We were silent again, and, in a few seconds it must have been, a live grief beyond words – not ghostly dread or horror, but aching, helpless grief – overwhelmed us, each, I felt, according to his or her nature, and held steady like the beam of a burning-glass. (Actions and Reactions 271-272)The pain tends to affect one room at a time, so the family gathers in one room only, fearing the depression might be in the next one. The house is haunted, invaded by two spirits who are striving to communicate and making the inhabitants depressed. When the house is finally healed thanks to the narrator who managed to connect the two spirits and put them to peace, the house ceases to be only seen as separate rooms:
They drew short, but afterwards deeper, breaths, like bathers entering chill water, separated one from the other, moved about the hall, tiptoed upstairs, raced down. (Actions and Reactions 296)The first reaction of the owners is to walk around the house and to make it whole again through their movements.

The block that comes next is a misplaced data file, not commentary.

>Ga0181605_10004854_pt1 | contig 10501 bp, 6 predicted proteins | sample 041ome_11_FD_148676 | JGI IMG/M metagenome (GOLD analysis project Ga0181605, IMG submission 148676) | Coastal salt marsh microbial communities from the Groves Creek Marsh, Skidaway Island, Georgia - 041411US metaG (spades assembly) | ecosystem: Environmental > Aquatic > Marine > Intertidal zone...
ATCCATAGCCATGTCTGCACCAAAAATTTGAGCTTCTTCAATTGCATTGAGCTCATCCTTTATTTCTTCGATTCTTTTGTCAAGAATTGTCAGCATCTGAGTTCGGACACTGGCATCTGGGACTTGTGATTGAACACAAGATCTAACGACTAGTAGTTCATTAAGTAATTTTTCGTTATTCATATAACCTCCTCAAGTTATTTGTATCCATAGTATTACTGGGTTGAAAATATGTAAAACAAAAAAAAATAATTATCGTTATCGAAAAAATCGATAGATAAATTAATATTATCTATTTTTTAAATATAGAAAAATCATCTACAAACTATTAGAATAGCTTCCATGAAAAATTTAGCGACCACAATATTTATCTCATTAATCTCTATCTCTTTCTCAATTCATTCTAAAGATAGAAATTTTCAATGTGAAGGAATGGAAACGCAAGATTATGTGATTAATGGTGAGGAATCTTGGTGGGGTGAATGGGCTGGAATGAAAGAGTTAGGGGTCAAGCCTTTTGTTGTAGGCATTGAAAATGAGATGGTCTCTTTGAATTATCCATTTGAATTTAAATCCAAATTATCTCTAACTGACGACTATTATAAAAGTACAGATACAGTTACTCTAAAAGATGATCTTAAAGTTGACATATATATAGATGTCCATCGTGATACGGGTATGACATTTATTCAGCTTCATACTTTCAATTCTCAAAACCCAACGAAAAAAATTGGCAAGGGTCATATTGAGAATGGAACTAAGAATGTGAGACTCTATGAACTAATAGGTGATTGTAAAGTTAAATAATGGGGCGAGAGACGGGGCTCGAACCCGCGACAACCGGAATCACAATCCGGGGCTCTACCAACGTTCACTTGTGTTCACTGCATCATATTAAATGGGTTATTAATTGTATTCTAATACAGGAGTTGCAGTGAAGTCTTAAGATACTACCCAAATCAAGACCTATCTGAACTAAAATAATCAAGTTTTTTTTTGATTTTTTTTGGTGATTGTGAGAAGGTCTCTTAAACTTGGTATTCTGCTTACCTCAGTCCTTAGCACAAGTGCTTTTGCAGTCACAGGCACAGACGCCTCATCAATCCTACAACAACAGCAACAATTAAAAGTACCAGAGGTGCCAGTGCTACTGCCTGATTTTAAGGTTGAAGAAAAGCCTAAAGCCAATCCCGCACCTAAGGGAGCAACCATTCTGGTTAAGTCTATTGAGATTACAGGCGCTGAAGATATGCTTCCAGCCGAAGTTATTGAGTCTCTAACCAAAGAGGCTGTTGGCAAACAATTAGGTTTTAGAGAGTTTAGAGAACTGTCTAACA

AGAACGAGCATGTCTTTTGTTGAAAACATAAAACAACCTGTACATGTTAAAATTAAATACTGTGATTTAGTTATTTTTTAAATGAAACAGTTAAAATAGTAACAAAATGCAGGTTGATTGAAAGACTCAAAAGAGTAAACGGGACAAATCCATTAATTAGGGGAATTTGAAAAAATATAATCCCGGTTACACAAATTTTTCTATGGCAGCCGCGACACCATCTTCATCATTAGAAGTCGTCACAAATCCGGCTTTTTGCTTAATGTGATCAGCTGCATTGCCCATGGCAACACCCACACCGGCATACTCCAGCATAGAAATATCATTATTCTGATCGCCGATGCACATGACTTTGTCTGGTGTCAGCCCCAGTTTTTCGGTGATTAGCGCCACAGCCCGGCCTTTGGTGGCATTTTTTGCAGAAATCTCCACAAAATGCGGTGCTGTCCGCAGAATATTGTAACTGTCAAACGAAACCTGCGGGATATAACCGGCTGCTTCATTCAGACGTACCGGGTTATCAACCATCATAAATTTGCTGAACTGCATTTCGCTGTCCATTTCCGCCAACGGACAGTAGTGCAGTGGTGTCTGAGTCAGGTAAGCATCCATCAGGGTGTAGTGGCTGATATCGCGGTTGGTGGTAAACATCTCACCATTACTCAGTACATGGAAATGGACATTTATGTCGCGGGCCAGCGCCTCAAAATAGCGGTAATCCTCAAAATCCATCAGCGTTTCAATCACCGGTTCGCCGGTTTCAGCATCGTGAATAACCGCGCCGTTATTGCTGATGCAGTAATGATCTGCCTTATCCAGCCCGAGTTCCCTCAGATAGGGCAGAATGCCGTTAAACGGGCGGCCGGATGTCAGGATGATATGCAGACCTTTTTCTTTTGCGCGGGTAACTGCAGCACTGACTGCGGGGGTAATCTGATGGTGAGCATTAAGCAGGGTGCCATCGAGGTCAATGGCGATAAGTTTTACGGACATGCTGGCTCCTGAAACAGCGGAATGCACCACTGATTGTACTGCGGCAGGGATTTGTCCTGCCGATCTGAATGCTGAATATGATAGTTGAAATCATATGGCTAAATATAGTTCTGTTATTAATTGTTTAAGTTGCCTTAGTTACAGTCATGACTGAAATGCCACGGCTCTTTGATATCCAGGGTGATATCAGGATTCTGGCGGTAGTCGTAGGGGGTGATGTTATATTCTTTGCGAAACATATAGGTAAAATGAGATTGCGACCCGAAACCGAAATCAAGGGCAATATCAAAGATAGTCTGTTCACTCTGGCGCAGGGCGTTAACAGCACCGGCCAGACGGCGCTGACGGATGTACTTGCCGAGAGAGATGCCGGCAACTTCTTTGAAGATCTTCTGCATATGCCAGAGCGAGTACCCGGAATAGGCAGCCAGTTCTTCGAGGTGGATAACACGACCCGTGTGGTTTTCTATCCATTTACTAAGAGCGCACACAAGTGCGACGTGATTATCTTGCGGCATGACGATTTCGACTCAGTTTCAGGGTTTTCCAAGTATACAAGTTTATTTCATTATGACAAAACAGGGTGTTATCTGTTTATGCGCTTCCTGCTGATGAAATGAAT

Before a bee can make wax she must fill herself with honey. Then she climbs to safe foothold and hangs, while other gorged bees hang on her in a cluster. There they wait in silence till the wax comes. The scales are either taken out of the maker’s pockets by the workers, or tinkle down on the workers while they wait. The workers chew them (they are useless unchewed) into the all-supporting, all-embracing Wax of the Hive. (Actions and Reactions 88)“The Mother Hive” is followed by a science fiction story with which it apparently bears no connection, “With the Night Mail”. Yet, between the anthropomorphic bees and the futuristic balloon trip over the Atlantic Ocean, the bridge is built thanks to a common theme and a structural similarity of the hive and the mail tower: both stories begin with the alighting of a flying object on a busy platform. The bees are bound to their hive as the dirigible balloons are to their mail tower. The hive is accessed through an alighting-board, and the bees come and go just as the dirigibles do. Among the fictional advertisements added at the end of “With the Night Mail”, a column is even entitled “The Bee-Line Bookshop”. Another link between the stories is that both present a vision of a strictly organised and hierarchic society, verging on the military. Each individual has a role to play in this machine-like society, and revolutionary attempts are annihilated.